By Christy Kondo ’15
It’s easy to get overwhelmed thinking about the future. With so many options ahead of you, how can you choose which way to go?
Sometimes help along our career path arises from unexpected sources, and opportunities can come from places we might not think to check. Assessing your past experiences is one way to help uncover these opportunities.
Rachel Askew ’16 has found a way to turn something from her childhood into an opportunity to grow and develop professionally…
CES: Please tell us about the organization and your role there.
RA: The organization I have the pleasure of working with is the International Order of the Rainbow for Girls in Washington and Idaho, a non-profit leadership and service organization for girls. My title this year is Grand Worthy Advisor and my role is jurisdictional president. This means I am essentially the face of the organization in our region along with my executive officer.
CES: Grand Worthy Advisor! Cool. How did that happen?
RA: I’ve been a member of Rainbow since I was eleven years old and have held a variety of local and state-wide positions; most notably last year in leadership programming. This gave me the opportunity to apply and run for the elected position of Grand Worthy Advisor. Which, you guessed it, I won.
CES: What does your role entail?
RA: My role entails quite a bit. In fact, it looks like I have four jobs going on at once, and I cannot disagree.
Not only do I act as the face of the organization, which means traveling and networking with other organizations and companies. But I also act as a mentor to a core of 30 regional officers, setting goals for them in the fields of leadership, mentorship, communication, and service.
I also set goals for our over 30 chapters in both Washington and Idaho, all of whom I’ve visited this semester; in addition to making 13 large county visits. I write blog posts, newsletter articles, and weekly email notes for and on behalf of this jurisdiction.
Most frequently I am found on my computer responding to a lump sum of emails nose high. But I also get out enough, as in my travels I have the privilege of memorizing a new 2-minute speech for every event I attend (which equates to well over 45 this semester).
CES: What are you learning in this role?
RA: I am learning an incredible amount. I began growing as a speaker both with individuals and in large group settings. I’ve also developed a great ability to work and communicate with people of all ages, from 11-year-old members to 95-year-old sponsors and everywhere in between. This presidency has given me opportunities to grow in the number of hours I need to sleep at night indeed, but every hour is worth it.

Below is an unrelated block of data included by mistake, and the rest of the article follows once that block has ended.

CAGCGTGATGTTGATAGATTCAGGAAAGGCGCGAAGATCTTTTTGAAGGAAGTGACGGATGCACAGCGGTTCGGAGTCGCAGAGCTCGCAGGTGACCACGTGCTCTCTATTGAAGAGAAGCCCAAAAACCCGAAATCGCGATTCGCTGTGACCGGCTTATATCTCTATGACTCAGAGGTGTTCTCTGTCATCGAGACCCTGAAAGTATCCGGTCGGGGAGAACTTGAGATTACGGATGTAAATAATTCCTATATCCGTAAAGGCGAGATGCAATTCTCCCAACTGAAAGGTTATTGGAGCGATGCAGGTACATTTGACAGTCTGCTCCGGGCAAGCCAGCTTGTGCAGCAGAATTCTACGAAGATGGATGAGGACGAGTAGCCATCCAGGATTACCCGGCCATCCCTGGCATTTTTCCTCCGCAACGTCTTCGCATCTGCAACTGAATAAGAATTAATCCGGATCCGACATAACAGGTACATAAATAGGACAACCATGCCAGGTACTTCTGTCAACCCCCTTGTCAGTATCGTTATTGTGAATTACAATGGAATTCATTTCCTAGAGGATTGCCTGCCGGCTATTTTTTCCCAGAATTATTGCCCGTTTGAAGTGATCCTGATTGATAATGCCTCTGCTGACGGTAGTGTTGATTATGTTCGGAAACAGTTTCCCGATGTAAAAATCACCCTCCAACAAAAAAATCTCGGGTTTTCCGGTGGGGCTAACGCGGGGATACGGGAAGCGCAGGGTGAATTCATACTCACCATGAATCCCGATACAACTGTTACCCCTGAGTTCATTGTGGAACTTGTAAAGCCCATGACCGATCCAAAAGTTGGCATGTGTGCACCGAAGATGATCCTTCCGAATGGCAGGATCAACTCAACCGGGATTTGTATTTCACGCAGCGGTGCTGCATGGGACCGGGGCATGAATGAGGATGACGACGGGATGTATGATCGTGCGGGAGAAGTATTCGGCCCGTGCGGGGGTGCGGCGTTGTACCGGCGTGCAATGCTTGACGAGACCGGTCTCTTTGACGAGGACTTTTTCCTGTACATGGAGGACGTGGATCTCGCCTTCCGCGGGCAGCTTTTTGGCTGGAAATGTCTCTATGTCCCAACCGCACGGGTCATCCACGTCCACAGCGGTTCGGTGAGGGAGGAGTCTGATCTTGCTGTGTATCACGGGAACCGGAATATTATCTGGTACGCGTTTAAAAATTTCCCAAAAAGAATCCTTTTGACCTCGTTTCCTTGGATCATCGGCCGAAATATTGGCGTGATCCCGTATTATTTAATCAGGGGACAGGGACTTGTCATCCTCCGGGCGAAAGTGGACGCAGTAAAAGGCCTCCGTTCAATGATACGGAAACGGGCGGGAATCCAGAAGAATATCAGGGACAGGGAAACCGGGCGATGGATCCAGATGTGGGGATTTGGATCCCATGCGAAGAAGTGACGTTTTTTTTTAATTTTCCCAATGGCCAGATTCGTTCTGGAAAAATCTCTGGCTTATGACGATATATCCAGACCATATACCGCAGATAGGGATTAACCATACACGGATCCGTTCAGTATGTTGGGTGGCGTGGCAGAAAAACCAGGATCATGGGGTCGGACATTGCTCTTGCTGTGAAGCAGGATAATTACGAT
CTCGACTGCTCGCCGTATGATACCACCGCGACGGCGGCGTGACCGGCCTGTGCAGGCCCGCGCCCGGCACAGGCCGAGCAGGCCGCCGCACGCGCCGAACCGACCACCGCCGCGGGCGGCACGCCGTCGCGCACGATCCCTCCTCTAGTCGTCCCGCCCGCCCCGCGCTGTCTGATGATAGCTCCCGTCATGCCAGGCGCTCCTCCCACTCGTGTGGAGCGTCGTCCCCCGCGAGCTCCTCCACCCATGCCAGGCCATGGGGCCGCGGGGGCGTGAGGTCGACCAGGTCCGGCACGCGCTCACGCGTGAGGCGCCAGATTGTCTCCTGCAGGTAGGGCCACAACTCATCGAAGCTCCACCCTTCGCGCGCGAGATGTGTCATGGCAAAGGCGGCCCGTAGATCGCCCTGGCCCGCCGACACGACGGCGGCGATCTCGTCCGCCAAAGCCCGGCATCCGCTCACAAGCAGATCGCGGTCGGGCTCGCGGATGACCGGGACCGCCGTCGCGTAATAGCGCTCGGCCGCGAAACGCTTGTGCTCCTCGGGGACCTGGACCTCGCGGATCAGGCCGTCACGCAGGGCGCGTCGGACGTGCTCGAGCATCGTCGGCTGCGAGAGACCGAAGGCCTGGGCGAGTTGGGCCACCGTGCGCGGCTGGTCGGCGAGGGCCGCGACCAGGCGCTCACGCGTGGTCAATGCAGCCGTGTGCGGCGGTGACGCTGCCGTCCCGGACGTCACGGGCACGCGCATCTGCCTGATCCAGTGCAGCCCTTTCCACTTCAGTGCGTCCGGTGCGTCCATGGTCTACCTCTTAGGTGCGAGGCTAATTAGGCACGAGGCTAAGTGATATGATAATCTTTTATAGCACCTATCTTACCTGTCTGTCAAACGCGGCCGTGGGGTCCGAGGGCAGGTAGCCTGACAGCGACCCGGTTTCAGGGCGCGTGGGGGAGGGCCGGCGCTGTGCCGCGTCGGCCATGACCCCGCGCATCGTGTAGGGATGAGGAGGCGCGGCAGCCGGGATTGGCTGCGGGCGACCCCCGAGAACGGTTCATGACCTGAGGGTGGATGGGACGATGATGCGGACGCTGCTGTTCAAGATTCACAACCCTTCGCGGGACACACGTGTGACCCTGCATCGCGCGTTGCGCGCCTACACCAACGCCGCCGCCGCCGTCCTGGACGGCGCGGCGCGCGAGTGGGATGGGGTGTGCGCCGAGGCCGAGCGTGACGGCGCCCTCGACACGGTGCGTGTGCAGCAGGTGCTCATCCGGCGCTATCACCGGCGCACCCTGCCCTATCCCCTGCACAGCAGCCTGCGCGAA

CES: How has your role helped you with your career goals?
RA: As I find myself writing a great deal in this position—which is something highly taken for granted in the big scheme of things with all the glitz and the glamor—I have completely changed my career path. I highly enjoy writing and speaking to large groups of people, so I’ve decided to further explore the area of writing, rhetoric, and culture in my next semester at Puget Sound.
CES: What do you most enjoy about your role?
RA: The most enjoyable part of working with this organization everyday is when people walk up to me and tell me I made a difference in their day. Whether it was putting a smile on their face with my smile, challenging them with the goals I’ve set, or being a mentor to their daughter, it is the people that I serve that make my job worthwhile.
CES: What do you find most challenging about your role?
RA: One of the most challenging things I’ve experienced this semester has been balancing my duties with school, my other job, and family and friends. It’s hard to tell the people that matter to you that they’re important when what you know is important in that moment is getting that paper written, or writing that speech or getting to work on time.
However, I’ve also learned how to be flexible and say “Hey, I’ll just repeat a speech this time” so that I can take a break to sleep or just relax with my friends and family.
CES: Anything else you want to share about your experience?
RA: The crown is a part of the job. I’m not vain.
Leadership roles such as Rachel’s can be the crowning achievement of your college career, providing priceless experience, networking opportunities, and a way to use what you learn at Puget Sound outside of the classroom.
The people you know, the activities you’ve participated in, and the things you love can all be utilized to help you find the next step on your journey.
© 2014 Career and Employment Services, University of Puget Sound
Photos courtesy of Rachel Askew